The incredible shrinking computer

Don’t believe your spam. Size isn’t everything.

Kushan Mitra | Print Edition: October 19, 2008

Are you part of that large army of people who run through airport security checks with a big, dull, black laptop? And yes, I’m talking to you Apple people, too. You’re still lugging around a heavy piece of hardware that marks you out as one of the crowd. Well, lug no more! There’s a new fad for “micro” laptops, small in size, but not short in performance. They’re not meant to be a primary computing device. They’re meant for those looking for something light to travel with.

And if editing images and video is not what you do for a living, these machines are ready to handle the rough and tumble of Internet surfing, document editing and blogging. They’re slim, light, chic little things, easy to stroll around with and handy as hell. True, they don’t come with a DVDdrive, since they are usually filled to the brim with tech goodness inside. But load a few digitised movies and music onboard and—with their lower battery consumption and their ability to slide onto airline tray tables—they’re fantastic personal entertainment devices for those longish flights. We picked two—one by HP and one by Acer. One’s better looking than the other, more the kind of micro you want to be seen with, except it doesn’t have quite the same capabilities. Guess which is which.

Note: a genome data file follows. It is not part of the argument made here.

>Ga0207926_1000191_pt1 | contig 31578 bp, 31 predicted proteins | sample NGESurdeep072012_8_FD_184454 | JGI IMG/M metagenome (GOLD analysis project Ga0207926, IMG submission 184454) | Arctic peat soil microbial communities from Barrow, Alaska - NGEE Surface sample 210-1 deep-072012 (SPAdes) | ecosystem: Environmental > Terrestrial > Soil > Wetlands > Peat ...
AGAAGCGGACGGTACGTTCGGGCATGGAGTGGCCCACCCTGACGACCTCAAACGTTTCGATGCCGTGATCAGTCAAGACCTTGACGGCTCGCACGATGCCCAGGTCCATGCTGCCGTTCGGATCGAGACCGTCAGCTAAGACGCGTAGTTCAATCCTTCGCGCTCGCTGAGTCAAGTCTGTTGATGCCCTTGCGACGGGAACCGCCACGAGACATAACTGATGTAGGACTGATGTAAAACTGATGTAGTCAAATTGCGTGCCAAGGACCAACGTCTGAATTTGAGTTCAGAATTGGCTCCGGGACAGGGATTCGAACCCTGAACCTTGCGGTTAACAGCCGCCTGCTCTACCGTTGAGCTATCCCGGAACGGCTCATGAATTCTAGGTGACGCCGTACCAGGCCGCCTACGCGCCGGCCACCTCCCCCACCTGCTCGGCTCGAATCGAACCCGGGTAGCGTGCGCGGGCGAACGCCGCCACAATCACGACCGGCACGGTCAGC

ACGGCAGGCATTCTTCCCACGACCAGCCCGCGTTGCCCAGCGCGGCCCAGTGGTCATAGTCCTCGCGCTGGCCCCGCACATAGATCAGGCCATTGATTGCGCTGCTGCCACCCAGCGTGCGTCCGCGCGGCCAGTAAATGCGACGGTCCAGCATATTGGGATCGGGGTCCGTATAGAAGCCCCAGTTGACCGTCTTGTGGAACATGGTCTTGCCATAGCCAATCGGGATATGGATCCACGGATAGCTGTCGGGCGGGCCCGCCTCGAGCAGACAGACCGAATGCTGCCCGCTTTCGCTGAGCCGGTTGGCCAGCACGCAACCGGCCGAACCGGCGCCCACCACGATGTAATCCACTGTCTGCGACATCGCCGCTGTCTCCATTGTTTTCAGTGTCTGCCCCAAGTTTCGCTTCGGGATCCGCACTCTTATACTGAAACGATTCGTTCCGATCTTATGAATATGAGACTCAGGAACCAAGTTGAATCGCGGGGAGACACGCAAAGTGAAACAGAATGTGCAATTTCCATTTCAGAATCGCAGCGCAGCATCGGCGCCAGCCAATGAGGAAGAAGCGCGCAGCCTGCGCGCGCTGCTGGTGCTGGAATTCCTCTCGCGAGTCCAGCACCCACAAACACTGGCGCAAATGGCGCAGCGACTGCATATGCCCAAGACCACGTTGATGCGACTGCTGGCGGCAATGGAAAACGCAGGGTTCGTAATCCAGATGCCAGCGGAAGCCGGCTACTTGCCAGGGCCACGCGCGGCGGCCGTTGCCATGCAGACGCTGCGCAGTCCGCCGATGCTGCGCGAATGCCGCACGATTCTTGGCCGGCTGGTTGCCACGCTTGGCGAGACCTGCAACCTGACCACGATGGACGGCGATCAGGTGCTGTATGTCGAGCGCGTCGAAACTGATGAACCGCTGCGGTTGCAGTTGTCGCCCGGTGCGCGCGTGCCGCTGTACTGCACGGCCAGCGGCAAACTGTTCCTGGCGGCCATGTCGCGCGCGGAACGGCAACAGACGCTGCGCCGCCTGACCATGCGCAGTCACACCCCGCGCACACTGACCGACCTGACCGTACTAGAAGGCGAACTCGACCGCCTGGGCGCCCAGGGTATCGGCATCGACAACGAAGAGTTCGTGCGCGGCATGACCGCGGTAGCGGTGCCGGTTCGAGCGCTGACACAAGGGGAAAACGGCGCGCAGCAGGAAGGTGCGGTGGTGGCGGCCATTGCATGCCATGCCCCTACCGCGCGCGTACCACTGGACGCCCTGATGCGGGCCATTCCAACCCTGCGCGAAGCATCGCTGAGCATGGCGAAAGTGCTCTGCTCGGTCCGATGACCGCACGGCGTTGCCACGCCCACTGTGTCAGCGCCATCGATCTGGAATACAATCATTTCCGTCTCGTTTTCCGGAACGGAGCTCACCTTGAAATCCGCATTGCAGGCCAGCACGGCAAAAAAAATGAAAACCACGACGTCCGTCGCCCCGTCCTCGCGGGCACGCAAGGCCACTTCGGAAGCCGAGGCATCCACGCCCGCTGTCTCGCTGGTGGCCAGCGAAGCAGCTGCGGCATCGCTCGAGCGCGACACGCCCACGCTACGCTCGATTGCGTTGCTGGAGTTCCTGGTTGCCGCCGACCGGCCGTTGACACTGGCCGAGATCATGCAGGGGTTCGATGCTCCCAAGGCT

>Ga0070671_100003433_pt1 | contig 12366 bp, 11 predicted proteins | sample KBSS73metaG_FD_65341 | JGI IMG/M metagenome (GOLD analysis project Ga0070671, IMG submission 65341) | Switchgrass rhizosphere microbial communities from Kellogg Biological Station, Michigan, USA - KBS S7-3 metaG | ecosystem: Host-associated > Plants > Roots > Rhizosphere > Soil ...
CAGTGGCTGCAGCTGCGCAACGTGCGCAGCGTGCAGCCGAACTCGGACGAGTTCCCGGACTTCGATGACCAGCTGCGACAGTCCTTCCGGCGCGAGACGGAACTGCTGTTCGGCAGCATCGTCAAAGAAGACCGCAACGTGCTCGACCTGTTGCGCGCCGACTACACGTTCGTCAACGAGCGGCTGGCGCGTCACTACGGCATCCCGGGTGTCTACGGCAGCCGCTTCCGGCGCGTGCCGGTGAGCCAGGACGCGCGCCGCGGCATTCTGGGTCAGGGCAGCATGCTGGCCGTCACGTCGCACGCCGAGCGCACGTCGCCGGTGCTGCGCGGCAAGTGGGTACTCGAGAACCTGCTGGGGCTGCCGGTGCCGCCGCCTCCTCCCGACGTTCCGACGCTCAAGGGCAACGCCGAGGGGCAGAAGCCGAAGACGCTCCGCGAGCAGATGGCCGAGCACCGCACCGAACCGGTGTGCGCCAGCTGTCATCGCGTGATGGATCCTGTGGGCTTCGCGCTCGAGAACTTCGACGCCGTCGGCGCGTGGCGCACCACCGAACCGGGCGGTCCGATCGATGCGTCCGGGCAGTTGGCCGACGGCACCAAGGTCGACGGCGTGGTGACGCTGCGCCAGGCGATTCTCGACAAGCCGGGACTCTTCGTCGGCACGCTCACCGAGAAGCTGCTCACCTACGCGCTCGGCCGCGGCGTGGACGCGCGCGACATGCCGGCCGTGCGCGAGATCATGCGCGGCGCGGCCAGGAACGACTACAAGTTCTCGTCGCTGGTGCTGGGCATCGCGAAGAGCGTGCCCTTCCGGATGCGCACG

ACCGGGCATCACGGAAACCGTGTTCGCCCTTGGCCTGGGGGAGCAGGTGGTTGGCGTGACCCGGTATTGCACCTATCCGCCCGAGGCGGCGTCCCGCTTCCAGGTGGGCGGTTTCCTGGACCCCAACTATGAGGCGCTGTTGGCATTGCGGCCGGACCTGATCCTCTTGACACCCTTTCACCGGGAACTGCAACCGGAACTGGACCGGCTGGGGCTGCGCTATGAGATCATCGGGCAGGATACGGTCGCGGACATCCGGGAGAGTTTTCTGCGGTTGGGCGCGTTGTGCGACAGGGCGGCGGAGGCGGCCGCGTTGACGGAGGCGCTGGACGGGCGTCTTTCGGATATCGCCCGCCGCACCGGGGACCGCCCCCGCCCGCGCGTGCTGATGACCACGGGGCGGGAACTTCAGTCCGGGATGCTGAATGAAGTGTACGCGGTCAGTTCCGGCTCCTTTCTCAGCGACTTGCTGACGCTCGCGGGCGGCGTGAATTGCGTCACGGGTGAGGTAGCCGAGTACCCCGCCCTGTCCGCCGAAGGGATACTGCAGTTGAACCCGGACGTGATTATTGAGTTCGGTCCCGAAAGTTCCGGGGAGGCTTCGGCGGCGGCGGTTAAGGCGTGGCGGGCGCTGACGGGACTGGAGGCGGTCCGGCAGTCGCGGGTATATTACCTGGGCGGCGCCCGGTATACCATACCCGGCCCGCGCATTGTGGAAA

ACER Aspire One
ACER Aspire One
ACER Aspire One

With its Sapphire Blue cover this machine looks more like an accessory than a computer. It uses an Intel Atom processor which is easy on the juice and, since it comes with Windows XP rather than Vista, there are no dramatic issues when it comes to performance (sluggish, but not embarrassing). But the biggest plus of the Aspire One is its price—it costs a lot less than an iPhone and quite possibly makes more of a statement. A good-looking, inexpensive computer. It’s a bit slow, but really—how much do you care?
Prices start at Rs 21,990 plus taxes

HP MiniNote 2133

HP MiniNote 2133
HP MiniNote 2133
Not what you’d call sexy—not with that brushed aluminium exterior and the slightly larger dimensions. But the Mininote is the easier machine to type on. And the biggest factor in the device’s unsexiness is also its biggest asset—its giant battery. The Mininote’s battery life is an incredible six hours with the extended life battery. And while its computing performance is a bit on the slow side, this is the peppier of the two machines delivering a solid performance that even larger laptops would find difficult to match, with particularly good audio and video playback on its brilliant screen. The only trouble is the price tag—bigger than many larger laptops. You might find it difficult to jump into bed with this one…
Prices start at Rs 39,990 plus taxes

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